Mentoring troubled pupils as a means of promoting citizenship, identity and community cohesion.

Research output: Chapter in Book/Report/Conference proceedingConference contribution

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Publication details

Title of host publicationCreating communities
DatePublished - 2012
Pages115-120
Number of pages6
PublisherCice
Place of PublicationLondon
EditorsPeter Cunningham, Nathan Fretwell
Original languageEnglish
ISBN (Electronic)1470 6695
ISBN (Print)9781907675195

Abstract

This paper focuses on how the mentoring of troubled pupils can contribute to their civic engagement, the development of a more positive personal identity, and make a contribution to community cohesion. It will be argued that mentoring schemes, particularly those which draw upon the principles and practice of social pedagogy in order to empower pupils and promote social inclusion, can promote such pupils’ personal development and help them to remain engaged in schooling. In particular, the mentor can make use of within school and out of school schemes which involve civic engagement to enable the pupils to take part in activities which contribute to their local community and to community cohesion. A particularly important feature of such mentoring schemes is that the troubled pupil works as part of a social group which is working collectively, in effect as good citizens, to bring about worthy ends.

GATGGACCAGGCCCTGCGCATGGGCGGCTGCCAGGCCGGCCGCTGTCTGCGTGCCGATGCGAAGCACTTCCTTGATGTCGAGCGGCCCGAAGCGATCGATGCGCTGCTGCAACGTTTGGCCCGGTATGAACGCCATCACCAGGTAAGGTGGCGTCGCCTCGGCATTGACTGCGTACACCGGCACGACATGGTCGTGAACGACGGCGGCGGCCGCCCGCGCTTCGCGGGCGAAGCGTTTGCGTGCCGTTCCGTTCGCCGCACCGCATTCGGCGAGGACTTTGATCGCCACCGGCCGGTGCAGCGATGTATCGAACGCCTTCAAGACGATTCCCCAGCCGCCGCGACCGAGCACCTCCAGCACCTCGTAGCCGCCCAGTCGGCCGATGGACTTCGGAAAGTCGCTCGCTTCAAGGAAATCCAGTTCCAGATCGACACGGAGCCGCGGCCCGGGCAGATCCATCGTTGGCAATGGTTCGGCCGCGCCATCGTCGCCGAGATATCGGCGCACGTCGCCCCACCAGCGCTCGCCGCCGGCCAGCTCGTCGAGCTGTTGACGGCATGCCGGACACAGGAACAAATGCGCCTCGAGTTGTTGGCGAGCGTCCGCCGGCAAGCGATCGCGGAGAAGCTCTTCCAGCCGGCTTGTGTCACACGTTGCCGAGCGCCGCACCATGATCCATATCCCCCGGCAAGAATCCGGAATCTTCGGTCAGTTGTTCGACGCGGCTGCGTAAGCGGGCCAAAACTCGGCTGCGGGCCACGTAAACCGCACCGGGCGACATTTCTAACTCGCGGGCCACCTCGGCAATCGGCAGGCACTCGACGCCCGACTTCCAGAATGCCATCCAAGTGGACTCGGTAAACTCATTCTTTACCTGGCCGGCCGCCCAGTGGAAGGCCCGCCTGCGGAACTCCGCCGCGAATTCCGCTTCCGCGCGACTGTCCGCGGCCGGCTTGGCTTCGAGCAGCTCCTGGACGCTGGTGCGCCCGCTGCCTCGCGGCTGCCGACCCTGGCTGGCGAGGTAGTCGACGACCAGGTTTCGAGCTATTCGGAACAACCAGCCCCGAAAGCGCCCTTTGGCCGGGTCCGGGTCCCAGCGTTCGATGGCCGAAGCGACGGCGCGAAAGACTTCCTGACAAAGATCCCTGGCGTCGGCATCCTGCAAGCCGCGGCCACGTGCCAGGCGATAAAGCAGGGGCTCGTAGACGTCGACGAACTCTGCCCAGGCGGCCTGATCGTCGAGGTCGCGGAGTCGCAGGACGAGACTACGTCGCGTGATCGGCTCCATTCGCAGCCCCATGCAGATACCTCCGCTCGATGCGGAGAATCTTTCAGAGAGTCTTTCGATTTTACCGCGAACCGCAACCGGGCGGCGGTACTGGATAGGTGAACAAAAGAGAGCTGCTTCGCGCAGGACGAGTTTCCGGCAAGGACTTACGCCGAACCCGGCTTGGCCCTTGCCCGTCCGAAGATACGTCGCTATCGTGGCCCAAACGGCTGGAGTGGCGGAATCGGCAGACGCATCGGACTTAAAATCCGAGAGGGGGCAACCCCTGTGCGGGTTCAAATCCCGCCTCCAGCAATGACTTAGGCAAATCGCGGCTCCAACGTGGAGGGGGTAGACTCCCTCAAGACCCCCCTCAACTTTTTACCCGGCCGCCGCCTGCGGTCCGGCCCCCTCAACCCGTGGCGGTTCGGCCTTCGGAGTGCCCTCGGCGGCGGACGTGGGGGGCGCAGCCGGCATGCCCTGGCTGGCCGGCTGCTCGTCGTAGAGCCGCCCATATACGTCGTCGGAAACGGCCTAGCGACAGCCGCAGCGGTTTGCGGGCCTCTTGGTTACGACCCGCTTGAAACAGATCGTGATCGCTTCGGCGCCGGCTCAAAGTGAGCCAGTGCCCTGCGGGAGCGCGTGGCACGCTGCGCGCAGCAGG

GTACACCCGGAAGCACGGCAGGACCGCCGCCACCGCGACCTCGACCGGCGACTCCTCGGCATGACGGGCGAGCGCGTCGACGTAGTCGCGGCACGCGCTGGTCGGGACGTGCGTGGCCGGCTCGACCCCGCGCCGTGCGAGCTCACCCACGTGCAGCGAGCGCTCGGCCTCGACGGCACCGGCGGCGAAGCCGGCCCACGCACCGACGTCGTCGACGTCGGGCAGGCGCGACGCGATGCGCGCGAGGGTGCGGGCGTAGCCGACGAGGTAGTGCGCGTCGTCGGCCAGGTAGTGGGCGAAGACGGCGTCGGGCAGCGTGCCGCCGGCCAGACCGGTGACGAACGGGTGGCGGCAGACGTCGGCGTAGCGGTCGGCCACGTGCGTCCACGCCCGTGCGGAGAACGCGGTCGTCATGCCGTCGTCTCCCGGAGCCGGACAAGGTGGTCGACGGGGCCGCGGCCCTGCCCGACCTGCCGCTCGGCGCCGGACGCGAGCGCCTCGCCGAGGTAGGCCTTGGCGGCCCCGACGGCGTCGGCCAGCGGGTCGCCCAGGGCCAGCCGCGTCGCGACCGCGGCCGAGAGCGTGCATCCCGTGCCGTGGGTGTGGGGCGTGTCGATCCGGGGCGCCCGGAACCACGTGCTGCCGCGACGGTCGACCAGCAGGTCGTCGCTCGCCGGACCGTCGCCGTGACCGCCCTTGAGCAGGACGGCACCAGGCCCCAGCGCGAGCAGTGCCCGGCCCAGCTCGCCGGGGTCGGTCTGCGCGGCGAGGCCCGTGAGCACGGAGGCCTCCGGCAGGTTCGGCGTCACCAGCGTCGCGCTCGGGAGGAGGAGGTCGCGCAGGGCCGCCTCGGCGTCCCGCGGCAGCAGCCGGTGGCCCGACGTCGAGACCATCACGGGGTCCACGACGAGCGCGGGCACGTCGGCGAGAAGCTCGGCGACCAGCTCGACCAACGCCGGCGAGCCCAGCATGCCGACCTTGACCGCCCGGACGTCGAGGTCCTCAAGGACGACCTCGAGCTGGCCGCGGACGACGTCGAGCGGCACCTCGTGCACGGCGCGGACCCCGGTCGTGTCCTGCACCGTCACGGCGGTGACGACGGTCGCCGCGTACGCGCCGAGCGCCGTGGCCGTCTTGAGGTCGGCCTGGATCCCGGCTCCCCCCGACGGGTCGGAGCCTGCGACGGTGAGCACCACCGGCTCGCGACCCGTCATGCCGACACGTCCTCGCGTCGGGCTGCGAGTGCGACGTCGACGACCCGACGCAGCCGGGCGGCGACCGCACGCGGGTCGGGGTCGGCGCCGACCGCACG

Research areas

  • mentoring, troubled pupils, social pedagogy

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